Surinamese Football Association

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Surinamese Football Association
CONCACAF
Surinamese Football Association.svg
Founded October 1, 1920; 96 years ago (1920-10-01)
Headquarters Paramaribo, Suriname
FIFA affiliation 1929
CONCACAF affiliation 18 September 1961
(Original Member)[1]
President John Krishnadath
Website http://www.svb.sr

The Surinamese Football Association (Dutch: Surinaamse Voetbal Bond Dutch pronunciation: [syːriˈnaːmsə ˈvudbɑl ˌbɔnt]) is the governing body of football in Suriname. It organizes the Surinamese football league system, the Surinamese Cup, Suriname President's Cup, Suriname national football team, and the Suriname women's national football team. It is based in Paramaribo, and is a founding member of CONCACAF and a member of FIFA.

Just like the neighboring countries of French Guiana and Guyana, Suriname are not members of the South American CONMEBOL confederation, but are members of CONCACAF, which covers North-, Central-America and the Caribbean instead.

History[edit]

Founded on 1 October 1920, the Surinamese Football Association was not the first official football association of Suriname, their main competitor as governing body of football in the country was the NGVB (Dutch Guyanese Football Association). Prior to the foundation in 1920 there was another governing body in Suriname by the same name, which was founded 1914. There was a lot of animosity between both associations, until president Emile de la Fuente settled their differences during the opening ceremony of the National Stadium.

With the foundation of the SVB, the development of football in the country reached new heights. It was better organized in accordance to the rules of the Dutch Football Association (NVB).

Some of those rules in the founding years included:

  • A match lasts 2x25 minutes with a 5 minute break.
  • There was a special committee of appointed referees.
  • If the match is undecided after full time, 10 extra minutes were awarded.

To develop a professional league in Suriname and to get the Surinamese people to support the league and national selection, the SVB signed a deal with Telecommunications Company of Suriname Telesur on 30 September 2016. In this deal Telesur's daughter company ATV has received the rights to broadcast all Surinamese matches live. In this deal ATV will also establish a program that will provide viewers with soccer news to keep them up to date with the SVB and the soccer in Suriname.This deal has been considered one of the best made so far by the SVB and will last 3 years.

Historical data and facts[edit]

Head office in Paramaribo.
  • On 28 January 1921 the first International of the Suriname national team was contested against British Guiana, Suriname lost the match 1–2.
  • On 5 August 1923 the first matches were played on the Cultuurtuinlaan.
  • On 27 August 1923, the Suriname national team played their second International match against British Guiana and won 2–1.
  • In 1924 the first official national competition was contested. Olympia won the first national title, while SV Transvaal won the Tweede Klasse that year.
  • On 18 May 1929 Suriname became an official member of FIFA, the celebration was held on 7 June 1929.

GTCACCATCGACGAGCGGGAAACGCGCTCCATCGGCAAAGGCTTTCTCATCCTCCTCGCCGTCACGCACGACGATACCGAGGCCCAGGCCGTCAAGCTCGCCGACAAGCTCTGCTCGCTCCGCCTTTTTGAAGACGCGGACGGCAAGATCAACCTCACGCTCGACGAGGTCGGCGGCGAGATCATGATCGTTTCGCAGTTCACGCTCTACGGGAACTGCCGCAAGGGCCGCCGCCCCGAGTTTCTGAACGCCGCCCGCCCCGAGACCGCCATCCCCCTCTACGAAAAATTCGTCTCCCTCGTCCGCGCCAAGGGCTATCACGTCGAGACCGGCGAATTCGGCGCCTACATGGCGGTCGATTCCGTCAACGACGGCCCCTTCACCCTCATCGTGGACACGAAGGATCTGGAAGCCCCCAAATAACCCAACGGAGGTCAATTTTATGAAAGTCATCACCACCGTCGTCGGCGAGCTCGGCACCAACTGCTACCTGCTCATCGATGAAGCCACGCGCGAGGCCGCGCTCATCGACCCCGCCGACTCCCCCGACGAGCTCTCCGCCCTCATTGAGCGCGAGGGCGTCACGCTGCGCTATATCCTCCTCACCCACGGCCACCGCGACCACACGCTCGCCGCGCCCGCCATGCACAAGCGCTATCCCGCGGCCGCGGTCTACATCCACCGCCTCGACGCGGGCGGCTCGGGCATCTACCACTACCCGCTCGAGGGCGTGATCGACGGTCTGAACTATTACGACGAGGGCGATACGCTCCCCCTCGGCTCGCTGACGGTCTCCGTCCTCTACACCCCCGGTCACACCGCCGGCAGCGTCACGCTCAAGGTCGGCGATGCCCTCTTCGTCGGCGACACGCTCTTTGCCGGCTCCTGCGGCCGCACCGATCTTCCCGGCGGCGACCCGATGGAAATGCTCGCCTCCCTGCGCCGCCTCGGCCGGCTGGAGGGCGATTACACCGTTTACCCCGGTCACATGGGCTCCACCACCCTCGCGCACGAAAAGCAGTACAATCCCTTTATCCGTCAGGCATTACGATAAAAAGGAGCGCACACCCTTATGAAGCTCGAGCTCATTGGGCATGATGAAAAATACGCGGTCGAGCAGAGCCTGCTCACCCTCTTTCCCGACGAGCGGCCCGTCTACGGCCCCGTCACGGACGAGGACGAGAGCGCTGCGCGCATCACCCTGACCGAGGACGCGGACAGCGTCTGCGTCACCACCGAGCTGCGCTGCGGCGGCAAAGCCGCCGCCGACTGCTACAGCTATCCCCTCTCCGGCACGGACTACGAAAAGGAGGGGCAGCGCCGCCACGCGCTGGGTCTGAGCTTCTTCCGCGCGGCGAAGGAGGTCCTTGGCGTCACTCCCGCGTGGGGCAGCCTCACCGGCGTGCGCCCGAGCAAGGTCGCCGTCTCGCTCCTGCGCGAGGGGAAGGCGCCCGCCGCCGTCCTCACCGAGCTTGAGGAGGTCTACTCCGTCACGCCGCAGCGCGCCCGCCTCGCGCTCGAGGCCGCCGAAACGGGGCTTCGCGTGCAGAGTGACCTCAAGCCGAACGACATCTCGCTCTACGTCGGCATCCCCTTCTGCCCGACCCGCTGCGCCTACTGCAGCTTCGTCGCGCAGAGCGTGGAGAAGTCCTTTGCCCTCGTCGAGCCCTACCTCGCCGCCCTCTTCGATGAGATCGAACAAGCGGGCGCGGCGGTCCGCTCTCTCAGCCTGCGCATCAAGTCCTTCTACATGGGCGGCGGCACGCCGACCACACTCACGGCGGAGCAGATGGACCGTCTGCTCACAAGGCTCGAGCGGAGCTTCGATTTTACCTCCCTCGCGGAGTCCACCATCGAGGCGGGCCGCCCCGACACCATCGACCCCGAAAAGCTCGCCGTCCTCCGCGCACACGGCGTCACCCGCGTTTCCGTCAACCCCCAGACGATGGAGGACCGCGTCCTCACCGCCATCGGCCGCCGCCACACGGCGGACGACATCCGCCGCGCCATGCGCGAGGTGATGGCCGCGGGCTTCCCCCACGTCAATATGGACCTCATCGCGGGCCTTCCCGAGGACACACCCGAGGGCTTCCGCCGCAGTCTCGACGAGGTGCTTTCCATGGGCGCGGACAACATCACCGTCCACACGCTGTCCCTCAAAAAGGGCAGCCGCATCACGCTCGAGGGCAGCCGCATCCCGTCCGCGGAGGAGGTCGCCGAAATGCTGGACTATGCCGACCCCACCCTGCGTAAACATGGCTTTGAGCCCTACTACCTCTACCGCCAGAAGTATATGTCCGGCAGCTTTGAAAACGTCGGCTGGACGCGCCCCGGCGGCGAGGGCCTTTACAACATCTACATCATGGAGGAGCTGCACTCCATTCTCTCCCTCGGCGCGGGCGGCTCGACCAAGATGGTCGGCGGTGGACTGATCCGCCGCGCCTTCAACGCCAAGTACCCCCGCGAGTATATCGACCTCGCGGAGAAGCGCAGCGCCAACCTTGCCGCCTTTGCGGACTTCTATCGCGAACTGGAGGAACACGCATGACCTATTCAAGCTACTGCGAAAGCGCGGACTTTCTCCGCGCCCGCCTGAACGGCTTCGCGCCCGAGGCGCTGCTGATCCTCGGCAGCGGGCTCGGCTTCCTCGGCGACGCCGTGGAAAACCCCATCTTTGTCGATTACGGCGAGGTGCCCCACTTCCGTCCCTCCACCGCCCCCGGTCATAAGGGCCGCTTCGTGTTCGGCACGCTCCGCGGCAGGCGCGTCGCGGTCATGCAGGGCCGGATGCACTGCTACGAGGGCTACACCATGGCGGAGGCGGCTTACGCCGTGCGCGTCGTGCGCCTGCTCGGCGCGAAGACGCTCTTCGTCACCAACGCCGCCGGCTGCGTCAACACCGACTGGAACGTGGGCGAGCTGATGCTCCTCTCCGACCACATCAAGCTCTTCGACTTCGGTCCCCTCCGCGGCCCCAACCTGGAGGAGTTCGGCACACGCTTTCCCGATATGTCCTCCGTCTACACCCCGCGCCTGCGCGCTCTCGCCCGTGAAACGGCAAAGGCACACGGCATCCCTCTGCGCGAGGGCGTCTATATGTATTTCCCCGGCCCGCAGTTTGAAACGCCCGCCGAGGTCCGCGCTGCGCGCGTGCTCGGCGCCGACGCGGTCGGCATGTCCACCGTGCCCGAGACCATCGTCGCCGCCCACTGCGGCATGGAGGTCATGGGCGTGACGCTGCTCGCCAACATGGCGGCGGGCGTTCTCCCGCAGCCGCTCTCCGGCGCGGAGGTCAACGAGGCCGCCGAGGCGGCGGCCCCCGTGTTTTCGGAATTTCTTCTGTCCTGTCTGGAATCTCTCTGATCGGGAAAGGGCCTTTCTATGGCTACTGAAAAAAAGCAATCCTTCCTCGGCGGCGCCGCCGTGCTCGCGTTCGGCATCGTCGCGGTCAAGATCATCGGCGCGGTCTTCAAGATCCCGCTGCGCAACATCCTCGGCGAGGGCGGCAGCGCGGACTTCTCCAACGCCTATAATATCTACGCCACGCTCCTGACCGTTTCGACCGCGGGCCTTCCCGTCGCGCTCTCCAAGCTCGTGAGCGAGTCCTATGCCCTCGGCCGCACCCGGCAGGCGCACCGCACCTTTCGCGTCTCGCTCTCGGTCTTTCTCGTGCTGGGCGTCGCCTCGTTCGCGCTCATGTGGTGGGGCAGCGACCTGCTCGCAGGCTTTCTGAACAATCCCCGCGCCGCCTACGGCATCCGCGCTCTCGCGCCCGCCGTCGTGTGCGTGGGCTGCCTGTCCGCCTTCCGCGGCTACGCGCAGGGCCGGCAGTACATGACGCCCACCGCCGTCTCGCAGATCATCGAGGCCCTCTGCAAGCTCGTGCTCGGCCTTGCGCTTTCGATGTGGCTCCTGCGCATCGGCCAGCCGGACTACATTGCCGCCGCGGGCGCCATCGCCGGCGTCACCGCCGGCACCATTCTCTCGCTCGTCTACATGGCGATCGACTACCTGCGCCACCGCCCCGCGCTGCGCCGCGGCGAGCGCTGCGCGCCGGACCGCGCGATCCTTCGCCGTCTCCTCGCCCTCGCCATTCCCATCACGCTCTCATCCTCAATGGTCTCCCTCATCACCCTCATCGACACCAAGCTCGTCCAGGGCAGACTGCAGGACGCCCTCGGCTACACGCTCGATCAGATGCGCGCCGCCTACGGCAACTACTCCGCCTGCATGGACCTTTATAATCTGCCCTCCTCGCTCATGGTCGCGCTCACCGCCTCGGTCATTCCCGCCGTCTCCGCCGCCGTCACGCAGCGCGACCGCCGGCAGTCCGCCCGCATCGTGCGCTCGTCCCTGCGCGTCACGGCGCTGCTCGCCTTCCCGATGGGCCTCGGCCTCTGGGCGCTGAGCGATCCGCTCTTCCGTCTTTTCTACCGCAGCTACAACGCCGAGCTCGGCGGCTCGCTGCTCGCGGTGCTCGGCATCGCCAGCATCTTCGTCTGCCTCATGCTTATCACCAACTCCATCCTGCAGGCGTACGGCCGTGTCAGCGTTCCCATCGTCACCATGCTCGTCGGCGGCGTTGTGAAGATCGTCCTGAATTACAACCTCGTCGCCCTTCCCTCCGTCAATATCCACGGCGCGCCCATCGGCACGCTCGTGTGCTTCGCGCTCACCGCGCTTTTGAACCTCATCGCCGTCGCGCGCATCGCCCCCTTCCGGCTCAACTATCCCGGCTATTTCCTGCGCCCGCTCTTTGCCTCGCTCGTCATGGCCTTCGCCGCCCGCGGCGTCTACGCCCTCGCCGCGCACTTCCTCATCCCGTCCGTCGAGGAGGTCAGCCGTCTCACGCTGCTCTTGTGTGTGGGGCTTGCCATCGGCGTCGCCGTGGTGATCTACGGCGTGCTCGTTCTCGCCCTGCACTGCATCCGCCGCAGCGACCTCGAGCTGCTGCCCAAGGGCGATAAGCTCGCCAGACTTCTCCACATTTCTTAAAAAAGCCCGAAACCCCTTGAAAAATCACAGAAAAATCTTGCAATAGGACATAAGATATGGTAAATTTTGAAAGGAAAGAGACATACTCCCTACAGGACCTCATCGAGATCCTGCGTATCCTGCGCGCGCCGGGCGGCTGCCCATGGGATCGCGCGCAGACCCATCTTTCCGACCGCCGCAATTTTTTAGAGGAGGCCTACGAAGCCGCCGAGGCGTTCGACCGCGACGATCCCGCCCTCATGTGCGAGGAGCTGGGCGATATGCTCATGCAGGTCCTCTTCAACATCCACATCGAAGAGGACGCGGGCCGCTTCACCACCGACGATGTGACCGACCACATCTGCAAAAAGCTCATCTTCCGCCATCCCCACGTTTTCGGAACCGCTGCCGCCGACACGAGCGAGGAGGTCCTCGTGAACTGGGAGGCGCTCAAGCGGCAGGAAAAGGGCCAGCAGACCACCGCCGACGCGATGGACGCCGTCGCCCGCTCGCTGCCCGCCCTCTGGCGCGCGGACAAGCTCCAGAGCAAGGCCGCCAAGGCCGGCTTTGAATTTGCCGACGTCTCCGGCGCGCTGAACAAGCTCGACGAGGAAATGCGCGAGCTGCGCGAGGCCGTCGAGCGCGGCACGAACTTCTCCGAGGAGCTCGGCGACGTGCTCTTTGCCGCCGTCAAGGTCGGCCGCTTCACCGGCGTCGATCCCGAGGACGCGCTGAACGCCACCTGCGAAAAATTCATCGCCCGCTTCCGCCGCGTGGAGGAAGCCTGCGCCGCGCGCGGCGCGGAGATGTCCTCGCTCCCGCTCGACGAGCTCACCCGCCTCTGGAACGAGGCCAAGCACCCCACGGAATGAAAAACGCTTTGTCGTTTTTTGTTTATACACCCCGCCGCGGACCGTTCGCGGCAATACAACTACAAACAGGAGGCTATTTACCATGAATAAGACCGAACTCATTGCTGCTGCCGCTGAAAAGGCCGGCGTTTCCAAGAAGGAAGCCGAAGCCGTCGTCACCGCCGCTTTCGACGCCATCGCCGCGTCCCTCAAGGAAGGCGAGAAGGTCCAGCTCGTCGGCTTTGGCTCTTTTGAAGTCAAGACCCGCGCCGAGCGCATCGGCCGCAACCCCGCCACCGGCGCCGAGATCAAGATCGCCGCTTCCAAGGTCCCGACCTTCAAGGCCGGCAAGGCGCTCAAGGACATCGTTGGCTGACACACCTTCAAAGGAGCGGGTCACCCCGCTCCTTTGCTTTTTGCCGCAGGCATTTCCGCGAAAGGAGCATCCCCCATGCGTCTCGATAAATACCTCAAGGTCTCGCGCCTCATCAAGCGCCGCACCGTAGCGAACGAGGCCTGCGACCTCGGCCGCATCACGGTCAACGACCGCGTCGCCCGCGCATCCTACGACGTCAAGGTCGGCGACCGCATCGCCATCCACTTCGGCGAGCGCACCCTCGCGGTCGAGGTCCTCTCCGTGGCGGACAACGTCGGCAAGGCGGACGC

• In 1934 the first official International match since joining FIFA was contested against Curaçao, with Suriname winning 3–1.
  • In 1936 a Surinamese selection travelled to Brazil for the first time.
  • The first Surinamese football club to travel abroad was S.V. Voorwaarts, who traveled to Saint-Laurent-du-Maroni, French Guiana winning the match 8–0.
  • Bill Bromet was the first Surinamese referee to officiate an International match.
  • At the 50-year Anniversary the SVB were granted permission by Queen Juliana of the Netherlands to add the 'Royal' predicate to the associations name.[2]

Staff[edit]

As of 2016

SVB President Suriname John Krishnadath
Technical Director Suriname Ronald Kolf
Head Coach Suriname Roberto Godeken

Member associations[edit]

The SVB have several member associations (Dutch, Lidbonden) who are involved in the organization and facilitation of the sport throughout the different municipalities and districts of the country. Hosting their own independent amateur leagues, the winners of each member association participate in the Lidbondentoernooi which leads to promotion to the SVB Eerste Klasse. The presidents of each member association also receive a vote in the presidency seat of the Surinamese Football Association (SVB).[3]

# Association City District Founded
1 Albina Sport Bond (ASB) Albina Marowijne -
2 Brokopondo Sport Bond (BSB) Brokopondo Brokopondo -
3 Commewijne Sport Bond (CSB) Nieuw Amsterdam Commewijne -
4 Moengo Sport Bond (MSB) Moengo Marowijne -
5 Nickerie Voetbal Bond (NVB) Nieuw Nickerie Nickerie -
6 Para Sport Bond (PSB) Onverwacht Para -
7 Saramacca Sport Bond (SSB) Groningen Saramacca -
8 Wageningen Sport Bond (WSB) Wageningen Nickerie -
9 Sporten Vormingscentrum Blauwgrond (SVCB) Blauwgrond Paramaribo -
10 Kwatta Sport Bond (KSB) Kwatta Wanica -
11 Domburg Sport Bond (DSB) Domburg Wanica -
12 Meerzorg Sport Bond (MSB) Meerzorg Commewijne -
13 Nieuwe Generatie Voetbal Bond (NGVB) Paramaribo Paramaribo 1930
14 Wanica Sport Organisatie (WSO) Lelydorp Wanica -
15 Sport Organisatie Leidingen Omgeving (SOLO) Paramaribo Paramaribo -
16 Livorno Sport Organisatie (LSO) Livorno Paramaribo -
17 Lelydorp Sport Bond (LSB) Lelydorp Wanica -
18 Coronie Sport Bond (CSB) Totness Coronie -
19 Voetbal Bond Paramaribo Centraal (VBPC) Centraal Paramaribo -

References[edit]

External links[edit]